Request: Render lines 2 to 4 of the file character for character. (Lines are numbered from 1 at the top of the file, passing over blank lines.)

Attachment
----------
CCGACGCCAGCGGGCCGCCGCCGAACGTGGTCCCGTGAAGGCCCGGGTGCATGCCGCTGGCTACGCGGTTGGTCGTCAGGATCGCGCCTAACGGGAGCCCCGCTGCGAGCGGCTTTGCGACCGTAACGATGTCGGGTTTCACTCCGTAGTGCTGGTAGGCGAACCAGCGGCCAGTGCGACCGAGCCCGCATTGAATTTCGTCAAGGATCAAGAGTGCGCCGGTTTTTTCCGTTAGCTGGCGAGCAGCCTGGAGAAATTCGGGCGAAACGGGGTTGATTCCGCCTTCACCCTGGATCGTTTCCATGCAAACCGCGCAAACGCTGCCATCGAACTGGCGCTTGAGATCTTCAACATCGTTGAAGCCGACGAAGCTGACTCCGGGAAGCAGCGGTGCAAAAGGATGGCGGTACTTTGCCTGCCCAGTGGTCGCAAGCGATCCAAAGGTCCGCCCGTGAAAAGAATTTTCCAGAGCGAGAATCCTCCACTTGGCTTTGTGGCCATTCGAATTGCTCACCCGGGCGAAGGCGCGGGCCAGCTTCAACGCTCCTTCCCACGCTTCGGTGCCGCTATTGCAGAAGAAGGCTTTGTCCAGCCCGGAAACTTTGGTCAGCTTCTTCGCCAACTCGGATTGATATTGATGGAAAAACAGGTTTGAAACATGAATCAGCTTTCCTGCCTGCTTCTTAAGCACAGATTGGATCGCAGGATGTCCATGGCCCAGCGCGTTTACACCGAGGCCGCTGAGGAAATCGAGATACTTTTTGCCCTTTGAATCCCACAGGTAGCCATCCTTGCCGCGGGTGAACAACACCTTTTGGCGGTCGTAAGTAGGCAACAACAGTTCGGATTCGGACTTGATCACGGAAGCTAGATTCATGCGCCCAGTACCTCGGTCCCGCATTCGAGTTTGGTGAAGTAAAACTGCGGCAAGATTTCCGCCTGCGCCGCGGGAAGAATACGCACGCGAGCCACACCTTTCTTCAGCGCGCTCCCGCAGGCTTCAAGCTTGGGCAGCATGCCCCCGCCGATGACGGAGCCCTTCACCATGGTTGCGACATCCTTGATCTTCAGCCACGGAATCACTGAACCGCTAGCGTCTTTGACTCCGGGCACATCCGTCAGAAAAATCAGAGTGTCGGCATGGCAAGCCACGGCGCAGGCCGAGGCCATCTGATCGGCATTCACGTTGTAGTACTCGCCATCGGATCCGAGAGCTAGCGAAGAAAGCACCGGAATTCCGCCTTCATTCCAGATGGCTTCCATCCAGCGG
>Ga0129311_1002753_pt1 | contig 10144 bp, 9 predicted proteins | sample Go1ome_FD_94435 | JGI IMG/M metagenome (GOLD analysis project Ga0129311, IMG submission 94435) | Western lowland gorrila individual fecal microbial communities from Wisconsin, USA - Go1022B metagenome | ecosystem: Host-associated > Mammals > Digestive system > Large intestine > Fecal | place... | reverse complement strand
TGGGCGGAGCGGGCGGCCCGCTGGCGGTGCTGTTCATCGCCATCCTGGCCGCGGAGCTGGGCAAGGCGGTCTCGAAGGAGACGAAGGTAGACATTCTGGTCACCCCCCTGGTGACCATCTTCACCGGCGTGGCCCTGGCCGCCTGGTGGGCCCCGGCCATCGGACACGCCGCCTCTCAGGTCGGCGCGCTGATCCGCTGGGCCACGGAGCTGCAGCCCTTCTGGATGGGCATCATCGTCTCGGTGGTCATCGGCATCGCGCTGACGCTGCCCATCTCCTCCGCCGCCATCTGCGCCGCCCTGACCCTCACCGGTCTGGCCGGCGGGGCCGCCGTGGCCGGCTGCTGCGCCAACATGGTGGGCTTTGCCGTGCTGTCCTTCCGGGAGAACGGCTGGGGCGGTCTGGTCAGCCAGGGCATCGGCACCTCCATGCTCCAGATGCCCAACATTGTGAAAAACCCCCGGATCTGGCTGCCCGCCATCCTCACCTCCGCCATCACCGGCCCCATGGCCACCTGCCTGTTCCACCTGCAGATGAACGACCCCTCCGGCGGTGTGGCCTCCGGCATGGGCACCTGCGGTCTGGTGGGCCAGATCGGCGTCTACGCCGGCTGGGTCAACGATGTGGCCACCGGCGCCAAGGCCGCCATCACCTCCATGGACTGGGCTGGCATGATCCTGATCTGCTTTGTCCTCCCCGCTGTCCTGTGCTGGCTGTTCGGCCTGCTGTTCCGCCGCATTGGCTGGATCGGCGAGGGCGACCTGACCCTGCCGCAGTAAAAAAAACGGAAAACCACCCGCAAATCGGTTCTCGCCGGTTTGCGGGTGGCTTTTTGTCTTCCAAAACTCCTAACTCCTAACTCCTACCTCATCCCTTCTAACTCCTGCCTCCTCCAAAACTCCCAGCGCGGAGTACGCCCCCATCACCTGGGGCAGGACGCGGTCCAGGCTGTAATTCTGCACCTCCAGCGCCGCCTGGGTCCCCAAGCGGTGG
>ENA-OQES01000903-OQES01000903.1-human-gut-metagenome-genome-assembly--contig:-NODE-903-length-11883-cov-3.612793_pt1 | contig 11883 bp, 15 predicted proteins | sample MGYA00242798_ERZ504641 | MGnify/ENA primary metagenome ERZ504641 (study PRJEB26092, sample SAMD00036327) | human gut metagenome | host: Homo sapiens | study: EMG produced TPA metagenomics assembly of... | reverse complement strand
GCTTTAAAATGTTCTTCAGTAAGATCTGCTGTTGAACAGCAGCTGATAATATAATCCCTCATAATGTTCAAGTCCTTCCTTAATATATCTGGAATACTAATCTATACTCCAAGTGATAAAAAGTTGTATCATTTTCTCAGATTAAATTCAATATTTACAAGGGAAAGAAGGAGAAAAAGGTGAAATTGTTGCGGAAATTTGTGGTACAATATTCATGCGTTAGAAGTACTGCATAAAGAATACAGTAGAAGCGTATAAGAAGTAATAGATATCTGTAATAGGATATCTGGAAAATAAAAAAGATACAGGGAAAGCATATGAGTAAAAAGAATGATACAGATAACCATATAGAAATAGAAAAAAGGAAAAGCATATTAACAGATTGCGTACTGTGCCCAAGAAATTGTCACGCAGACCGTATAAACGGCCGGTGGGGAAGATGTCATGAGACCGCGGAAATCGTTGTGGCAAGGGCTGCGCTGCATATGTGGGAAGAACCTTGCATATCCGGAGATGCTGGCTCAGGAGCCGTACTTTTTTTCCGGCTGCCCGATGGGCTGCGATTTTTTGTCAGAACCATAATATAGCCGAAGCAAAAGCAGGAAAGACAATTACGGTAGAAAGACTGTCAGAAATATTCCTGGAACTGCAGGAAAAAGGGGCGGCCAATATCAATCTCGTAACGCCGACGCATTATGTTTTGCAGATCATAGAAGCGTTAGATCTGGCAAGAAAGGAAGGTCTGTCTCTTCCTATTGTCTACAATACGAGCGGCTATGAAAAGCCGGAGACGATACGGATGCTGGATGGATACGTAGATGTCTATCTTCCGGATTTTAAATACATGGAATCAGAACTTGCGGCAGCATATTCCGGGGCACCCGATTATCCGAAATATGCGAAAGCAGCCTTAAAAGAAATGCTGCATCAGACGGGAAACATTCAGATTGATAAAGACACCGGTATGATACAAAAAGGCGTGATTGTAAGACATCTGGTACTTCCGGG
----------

>Ga0129311_1002753_pt1 | contig 10144 bp, 9 predicted proteins | sample Go1ome_FD_94435 | JGI IMG/M metagenome (GOLD analysis project Ga0129311, IMG submission 94435) | Western lowland gorrila individual fecal microbial communities from Wisconsin, USA - Go1022B metagenome | ecosystem: Host-associated > Mammals > Digestive system > Large intestine > Fecal | place... | reverse complement strand
TGGGCGGAGCGGGCGGCCCGCTGGCGGTGCTGTTCATCGCCATCCTGGCCGCGGAGCTGGGCAAGGCGGTCTCGAAGGAGACGAAGGTAGACATTCTGGTCACCCCCCTGGTGACCATCTTCACCGGCGTGGCCCTGGCCGCCTGGTGGGCCCCGGCCATCGGACACGCCGCCTCTCAGGTCGGCGCGCTGATCCGCTGGGCCACGGAGCTGCAGCCCTTCTGGATGGGCATCATCGTCTCGGTGGTCATCGGCATCGCGCTGACGCTGCCCATCTCCTCCGCCGCCATCTGCGCCGCCCTGACCCTCACCGGTCTGGCCGGCGGGGCCGCCGTGGCCGGCTGCTGCGCCAACATGGTGGGCTTTGCCGTGCTGTCCTTCCGGGAGAACGGCTGGGGCGGTCTGGTCAGCCAGGGCATCGGCACCTCCATGCTCCAGATGCCCAACATTGTGAAAAACCCCCGGATCTGGCTGCCCGCCATCCTCACCTCCGCCATCACCGGCCCCATGGCCACCTGCCTGTTCCACCTGCAGATGAACGACCCCTCCGGCGGTGTGGCCTCCGGCATGGGCACCTGCGGTCTGGTGGGCCAGATCGGCGTCTACGCCGGCTGGGTCAACGATGTGGCCACCGGCGCCAAGGCCGCCATCACCTCCATGGACTGGGCTGGCATGATCCTGATCTGCTTTGTCCTCCCCGCTGTCCTGTGCTGGCTGTTCGGCCTGCTGTTCCGCCGCATTGGCTGGATCGGCGAGGGCGACCTGACCCTGCCGCAGTAAAAAAAACGGAAAACCACCCGCAAATCGGTTCTCGCCGGTTTGCGGGTGGCTTTTTGTCTTCCAAAACTCCTAACTCCTAACTCCTACCTCATCCCTTCTAACTCCTGCCTCCTCCAAAACTCCCAGCGCGGAGTACGCCCCCATCACCTGGGGCAGGACGCGGTCCAGGCTGTAATTCTGCACCTCCAGCGCCGCCTGGGTCCCCAAGCGGTGG
>ENA-OQES01000903-OQES01000903.1-human-gut-metagenome-genome-assembly--contig:-NODE-903-length-11883-cov-3.612793_pt1 | contig 11883 bp, 15 predicted proteins | sample MGYA00242798_ERZ504641 | MGnify/ENA primary metagenome ERZ504641 (study PRJEB26092, sample SAMD00036327) | human gut metagenome | host: Homo sapiens | study: EMG produced TPA metagenomics assembly of... | reverse complement strand